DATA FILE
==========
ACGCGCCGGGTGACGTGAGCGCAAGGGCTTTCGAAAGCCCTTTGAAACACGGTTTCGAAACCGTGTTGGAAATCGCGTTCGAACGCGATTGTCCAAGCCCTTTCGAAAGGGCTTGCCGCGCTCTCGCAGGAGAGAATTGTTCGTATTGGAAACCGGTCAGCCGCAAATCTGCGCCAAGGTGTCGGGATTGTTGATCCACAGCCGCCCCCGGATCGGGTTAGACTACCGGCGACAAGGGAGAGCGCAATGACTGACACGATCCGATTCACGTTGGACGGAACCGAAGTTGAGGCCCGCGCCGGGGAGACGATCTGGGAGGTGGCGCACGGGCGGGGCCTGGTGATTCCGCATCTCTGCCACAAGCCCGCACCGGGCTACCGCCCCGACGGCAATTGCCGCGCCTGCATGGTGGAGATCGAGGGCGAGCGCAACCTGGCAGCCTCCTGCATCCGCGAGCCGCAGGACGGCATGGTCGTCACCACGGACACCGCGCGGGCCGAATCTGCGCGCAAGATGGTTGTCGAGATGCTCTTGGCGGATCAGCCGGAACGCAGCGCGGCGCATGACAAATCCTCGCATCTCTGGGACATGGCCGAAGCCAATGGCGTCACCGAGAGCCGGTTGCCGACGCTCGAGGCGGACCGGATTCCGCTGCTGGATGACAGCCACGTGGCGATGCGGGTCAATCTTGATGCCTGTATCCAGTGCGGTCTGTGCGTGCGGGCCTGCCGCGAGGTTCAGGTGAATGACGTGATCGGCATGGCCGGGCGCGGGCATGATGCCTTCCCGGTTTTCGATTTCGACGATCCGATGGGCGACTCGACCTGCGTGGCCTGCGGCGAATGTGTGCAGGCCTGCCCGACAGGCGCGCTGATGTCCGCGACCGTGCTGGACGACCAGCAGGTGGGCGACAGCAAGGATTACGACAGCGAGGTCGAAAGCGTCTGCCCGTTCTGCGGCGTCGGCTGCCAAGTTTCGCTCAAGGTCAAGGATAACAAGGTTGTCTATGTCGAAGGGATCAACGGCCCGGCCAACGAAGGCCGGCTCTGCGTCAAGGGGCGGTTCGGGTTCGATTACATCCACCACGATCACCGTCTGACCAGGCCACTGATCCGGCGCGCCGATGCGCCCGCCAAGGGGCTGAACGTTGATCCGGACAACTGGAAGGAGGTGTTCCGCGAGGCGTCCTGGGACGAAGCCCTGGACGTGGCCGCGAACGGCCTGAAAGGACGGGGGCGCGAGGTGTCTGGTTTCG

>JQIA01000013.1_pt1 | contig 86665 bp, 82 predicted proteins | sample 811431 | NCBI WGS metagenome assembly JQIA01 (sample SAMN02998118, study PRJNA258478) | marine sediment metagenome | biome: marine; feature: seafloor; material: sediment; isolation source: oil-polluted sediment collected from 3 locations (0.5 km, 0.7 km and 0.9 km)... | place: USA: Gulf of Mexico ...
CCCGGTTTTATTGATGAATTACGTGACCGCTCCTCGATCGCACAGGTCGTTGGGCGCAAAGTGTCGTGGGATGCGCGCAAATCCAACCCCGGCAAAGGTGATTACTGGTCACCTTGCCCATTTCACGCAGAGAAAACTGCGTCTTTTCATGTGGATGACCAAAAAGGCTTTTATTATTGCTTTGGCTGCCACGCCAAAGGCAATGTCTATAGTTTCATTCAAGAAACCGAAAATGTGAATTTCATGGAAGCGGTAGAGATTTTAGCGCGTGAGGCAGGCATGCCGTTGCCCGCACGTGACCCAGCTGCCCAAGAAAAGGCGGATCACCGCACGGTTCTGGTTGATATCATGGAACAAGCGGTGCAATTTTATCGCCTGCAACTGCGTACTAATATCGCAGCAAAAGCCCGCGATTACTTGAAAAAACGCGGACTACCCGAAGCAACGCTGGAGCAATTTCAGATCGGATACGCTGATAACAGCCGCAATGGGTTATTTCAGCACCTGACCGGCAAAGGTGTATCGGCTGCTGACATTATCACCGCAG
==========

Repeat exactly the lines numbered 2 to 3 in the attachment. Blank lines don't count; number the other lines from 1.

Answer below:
>JQIA01000013.1_pt1 | contig 86665 bp, 82 predicted proteins | sample 811431 | NCBI WGS metagenome assembly JQIA01 (sample SAMN02998118, study PRJNA258478) | marine sediment metagenome | biome: marine; feature: seafloor; material: sediment; isolation source: oil-polluted sediment collected from 3 locations (0.5 km, 0.7 km and 0.9 km)... | place: USA: Gulf of Mexico ...
CCCGGTTTTATTGATGAATTACGTGACCGCTCCTCGATCGCACAGGTCGTTGGGCGCAAAGTGTCGTGGGATGCGCGCAAATCCAACCCCGGCAAAGGTGATTACTGGTCACCTTGCCCATTTCACGCAGAGAAAACTGCGTCTTTTCATGTGGATGACCAAAAAGGCTTTTATTATTGCTTTGGCTGCCACGCCAAAGGCAATGTCTATAGTTTCATTCAAGAAACCGAAAATGTGAATTTCATGGAAGCGGTAGAGATTTTAGCGCGTGAGGCAGGCATGCCGTTGCCCGCACGTGACCCAGCTGCCCAAGAAAAGGCGGATCACCGCACGGTTCTGGTTGATATCATGGAACAAGCGGTGCAATTTTATCGCCTGCAACTGCGTACTAATATCGCAGCAAAAGCCCGCGATTACTTGAAAAAACGCGGACTACCCGAAGCAACGCTGGAGCAATTTCAGATCGGATACGCTGATAACAGCCGCAATGGGTTATTTCAGCACCTGACCGGCAAAGGTGTATCGGCTGCTGACATTATCACCGCAG